An invitation from Cary Visual Art as part of their Public Art in Focus to consult with the local community. Marshall developed a proposal for an inaugural public art project, the first of its kind in Cary, that would challenge and stimulate the community as well as involve them in its creation.
A two-year Art Residency in London prior to the regeneration of Stratford and the 2012 Olympic Games working with participants from local schools, Colegrave Primary School and Stratford School, A commission by Westfield managed by A New Direction.
The Big Picture was a commission from Audiences Central funded by the Arts Council in The West Midlands and broadcasted by the BBC.
The record-breaking work of art included 112, 896 photos, and measured 857.3m2. It was unveiled outside Think tank, Birmingham Science Museum at Millennium Point. The image selected for the final mosaic was from the thousands of submissions.
The Photographers’ Gallery collected photographs for an online archive of all things haunting. Artist Helen Marshall chose a single image of all submitted to create a web and print montage. The viewer was able to interact with the online information database of participating photographers.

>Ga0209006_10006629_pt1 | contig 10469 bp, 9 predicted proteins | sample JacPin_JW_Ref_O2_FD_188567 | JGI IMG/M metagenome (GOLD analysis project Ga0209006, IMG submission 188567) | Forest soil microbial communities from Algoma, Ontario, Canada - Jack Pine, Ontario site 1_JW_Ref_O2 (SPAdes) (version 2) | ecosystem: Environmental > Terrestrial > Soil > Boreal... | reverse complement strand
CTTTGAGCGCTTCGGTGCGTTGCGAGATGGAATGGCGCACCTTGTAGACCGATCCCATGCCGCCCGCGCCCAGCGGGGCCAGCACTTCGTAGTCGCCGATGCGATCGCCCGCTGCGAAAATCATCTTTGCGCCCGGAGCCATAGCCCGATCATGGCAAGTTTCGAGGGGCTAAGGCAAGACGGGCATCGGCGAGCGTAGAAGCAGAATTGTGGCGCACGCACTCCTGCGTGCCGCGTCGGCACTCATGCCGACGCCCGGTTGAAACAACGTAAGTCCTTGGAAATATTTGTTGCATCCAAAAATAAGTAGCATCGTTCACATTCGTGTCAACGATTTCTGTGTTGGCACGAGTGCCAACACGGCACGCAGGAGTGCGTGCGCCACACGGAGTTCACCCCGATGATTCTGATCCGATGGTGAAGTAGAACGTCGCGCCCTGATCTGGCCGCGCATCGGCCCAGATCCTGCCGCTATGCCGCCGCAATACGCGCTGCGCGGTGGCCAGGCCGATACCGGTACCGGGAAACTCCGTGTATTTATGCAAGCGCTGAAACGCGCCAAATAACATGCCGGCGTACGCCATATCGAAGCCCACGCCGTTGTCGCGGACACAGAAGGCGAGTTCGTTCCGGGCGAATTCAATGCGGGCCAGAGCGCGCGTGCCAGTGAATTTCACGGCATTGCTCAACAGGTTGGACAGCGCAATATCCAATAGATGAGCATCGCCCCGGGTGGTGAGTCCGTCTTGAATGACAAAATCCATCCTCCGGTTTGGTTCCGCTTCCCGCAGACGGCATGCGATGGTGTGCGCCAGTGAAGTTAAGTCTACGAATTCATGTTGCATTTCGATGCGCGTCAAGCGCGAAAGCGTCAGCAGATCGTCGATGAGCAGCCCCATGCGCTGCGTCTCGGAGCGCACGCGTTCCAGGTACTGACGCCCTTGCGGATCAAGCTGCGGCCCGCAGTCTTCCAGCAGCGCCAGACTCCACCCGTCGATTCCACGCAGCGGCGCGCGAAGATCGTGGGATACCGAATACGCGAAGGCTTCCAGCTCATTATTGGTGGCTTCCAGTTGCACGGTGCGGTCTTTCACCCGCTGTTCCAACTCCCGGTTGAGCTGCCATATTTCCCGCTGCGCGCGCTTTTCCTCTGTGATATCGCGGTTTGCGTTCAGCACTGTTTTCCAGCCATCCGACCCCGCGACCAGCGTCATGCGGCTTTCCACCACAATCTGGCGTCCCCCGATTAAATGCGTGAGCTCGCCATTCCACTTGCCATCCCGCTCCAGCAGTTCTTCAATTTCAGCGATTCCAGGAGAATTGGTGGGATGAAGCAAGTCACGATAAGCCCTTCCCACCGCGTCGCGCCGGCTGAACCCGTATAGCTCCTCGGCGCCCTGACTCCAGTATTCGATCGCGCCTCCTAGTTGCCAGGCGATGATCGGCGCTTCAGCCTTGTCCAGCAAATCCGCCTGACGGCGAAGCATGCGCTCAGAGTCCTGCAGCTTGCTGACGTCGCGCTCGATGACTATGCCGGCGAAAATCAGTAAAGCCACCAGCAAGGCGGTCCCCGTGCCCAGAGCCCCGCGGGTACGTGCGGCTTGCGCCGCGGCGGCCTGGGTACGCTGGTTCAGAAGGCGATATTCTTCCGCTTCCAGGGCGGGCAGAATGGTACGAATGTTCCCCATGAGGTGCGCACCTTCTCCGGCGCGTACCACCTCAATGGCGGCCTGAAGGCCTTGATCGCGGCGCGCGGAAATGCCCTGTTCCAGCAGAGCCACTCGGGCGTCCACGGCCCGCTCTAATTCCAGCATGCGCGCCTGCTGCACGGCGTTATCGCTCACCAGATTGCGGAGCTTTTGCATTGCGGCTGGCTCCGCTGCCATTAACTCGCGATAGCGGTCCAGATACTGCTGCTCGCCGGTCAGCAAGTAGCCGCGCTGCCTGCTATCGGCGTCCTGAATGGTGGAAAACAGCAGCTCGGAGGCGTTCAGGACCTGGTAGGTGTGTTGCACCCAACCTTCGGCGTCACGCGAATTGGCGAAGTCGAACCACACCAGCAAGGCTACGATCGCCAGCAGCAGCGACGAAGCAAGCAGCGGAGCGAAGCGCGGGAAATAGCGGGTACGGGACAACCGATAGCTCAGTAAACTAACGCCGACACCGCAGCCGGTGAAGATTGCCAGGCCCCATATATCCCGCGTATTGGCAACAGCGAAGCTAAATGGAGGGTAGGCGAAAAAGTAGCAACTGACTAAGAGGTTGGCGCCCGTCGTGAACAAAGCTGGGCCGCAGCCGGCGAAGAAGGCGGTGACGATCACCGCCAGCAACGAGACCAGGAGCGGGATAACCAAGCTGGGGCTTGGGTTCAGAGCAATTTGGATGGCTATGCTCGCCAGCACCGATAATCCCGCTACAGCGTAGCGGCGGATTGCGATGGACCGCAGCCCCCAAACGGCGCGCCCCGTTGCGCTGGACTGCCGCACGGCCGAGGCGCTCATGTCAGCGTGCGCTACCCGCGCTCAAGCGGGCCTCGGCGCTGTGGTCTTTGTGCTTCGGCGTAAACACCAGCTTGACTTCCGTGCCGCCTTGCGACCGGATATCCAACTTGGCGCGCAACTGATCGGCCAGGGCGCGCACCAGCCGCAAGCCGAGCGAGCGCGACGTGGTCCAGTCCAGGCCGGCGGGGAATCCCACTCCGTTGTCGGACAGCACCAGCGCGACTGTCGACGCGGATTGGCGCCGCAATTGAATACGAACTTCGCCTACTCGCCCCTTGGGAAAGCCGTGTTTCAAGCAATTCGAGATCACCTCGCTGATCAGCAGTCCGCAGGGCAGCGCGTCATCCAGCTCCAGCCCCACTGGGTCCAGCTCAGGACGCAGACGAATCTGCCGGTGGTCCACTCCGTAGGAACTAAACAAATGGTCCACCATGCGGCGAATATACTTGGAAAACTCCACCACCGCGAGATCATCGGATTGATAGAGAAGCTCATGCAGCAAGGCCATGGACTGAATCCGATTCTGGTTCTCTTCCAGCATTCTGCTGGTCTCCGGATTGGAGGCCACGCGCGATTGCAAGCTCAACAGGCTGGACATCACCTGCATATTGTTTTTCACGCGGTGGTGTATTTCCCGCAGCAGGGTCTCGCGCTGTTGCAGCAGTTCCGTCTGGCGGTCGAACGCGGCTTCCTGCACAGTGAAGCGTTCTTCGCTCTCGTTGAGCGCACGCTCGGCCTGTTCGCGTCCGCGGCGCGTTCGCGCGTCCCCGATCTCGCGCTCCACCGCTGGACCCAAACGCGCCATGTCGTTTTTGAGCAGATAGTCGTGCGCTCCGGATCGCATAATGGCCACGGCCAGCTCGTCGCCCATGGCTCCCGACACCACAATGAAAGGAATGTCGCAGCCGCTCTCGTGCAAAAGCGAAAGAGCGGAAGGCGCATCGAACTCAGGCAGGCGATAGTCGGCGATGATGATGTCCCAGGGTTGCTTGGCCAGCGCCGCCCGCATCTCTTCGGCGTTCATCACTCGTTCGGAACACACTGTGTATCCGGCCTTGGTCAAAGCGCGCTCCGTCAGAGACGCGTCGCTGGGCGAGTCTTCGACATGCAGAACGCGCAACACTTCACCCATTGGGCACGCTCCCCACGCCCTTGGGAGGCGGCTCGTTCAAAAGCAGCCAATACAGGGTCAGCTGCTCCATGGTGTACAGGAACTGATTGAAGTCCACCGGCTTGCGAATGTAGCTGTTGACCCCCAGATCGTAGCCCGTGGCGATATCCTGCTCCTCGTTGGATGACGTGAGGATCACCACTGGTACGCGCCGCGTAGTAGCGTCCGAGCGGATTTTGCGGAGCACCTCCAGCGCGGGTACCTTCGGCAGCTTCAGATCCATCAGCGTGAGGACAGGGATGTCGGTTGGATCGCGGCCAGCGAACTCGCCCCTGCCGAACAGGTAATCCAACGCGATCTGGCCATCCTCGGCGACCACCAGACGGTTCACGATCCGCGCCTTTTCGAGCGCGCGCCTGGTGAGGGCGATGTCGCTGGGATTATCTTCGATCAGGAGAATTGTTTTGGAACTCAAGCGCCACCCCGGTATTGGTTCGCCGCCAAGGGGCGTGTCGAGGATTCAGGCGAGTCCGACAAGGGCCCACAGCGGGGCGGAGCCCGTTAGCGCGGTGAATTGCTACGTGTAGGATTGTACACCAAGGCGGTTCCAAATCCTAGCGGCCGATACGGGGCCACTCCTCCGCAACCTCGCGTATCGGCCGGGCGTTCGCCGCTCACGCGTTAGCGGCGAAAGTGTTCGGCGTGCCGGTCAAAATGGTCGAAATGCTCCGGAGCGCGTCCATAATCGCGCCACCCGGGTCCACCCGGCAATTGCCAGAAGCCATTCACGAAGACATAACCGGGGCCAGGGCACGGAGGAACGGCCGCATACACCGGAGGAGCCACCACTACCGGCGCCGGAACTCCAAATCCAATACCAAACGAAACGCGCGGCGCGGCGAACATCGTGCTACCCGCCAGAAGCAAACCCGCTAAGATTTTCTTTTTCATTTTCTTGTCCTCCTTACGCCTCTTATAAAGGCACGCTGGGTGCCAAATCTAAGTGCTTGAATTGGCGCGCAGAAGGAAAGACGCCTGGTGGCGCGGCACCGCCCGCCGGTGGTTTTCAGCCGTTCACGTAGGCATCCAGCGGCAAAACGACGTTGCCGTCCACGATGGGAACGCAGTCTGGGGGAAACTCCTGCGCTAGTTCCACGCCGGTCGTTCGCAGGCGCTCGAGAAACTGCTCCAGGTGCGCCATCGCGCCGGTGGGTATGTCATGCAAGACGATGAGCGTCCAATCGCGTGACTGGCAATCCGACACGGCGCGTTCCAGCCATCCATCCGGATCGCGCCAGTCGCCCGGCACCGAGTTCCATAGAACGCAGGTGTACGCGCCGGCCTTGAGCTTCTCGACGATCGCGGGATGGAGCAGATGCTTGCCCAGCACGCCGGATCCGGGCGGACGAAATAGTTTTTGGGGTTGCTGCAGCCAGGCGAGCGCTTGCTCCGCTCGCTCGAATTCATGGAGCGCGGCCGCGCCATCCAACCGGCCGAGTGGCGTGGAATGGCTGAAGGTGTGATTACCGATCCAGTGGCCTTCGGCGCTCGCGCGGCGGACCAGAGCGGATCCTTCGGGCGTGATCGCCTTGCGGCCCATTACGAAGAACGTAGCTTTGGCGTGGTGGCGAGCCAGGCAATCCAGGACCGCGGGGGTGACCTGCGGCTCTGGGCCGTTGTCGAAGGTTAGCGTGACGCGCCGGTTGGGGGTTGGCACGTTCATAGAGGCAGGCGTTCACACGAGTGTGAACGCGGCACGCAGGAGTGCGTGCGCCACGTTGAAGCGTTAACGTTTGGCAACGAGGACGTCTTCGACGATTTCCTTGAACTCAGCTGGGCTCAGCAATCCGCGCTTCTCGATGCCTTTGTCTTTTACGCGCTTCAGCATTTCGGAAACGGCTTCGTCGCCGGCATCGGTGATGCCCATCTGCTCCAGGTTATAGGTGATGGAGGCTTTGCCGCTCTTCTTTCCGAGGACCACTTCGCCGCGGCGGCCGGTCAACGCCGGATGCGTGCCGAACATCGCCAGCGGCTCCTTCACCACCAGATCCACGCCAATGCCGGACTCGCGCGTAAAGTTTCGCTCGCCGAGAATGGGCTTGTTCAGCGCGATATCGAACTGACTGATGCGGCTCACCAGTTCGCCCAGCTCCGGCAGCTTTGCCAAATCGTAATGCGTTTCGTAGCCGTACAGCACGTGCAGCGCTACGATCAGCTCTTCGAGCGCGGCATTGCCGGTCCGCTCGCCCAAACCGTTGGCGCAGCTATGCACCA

‘You’re The Boss’ was an intensive one-week art project commissioned by Chisenhale Gallery for 12-14 year olds. The young people ‘hired’ the artist they wanted to work with and designed an event and interactive art exhibition open to the general public at the end of the week.
Helen Marshall worked with The Clod Ensemble to produce and edit a short video installation and photographs of the Red Ladies that was featured at the Hackney Empire in 2006 and at the ICA in 2008.
Digging up a Story was a single project organised by Creative Partnerships at a primary school in East London that involved an archaeologist, an artist and a storyteller.
A commission to work with master planners on a regeneration development on the Isle of Sheppey, Thames Gateway to coordinate an arts strategy for the town and the community that is proactive, far reaching and experimental.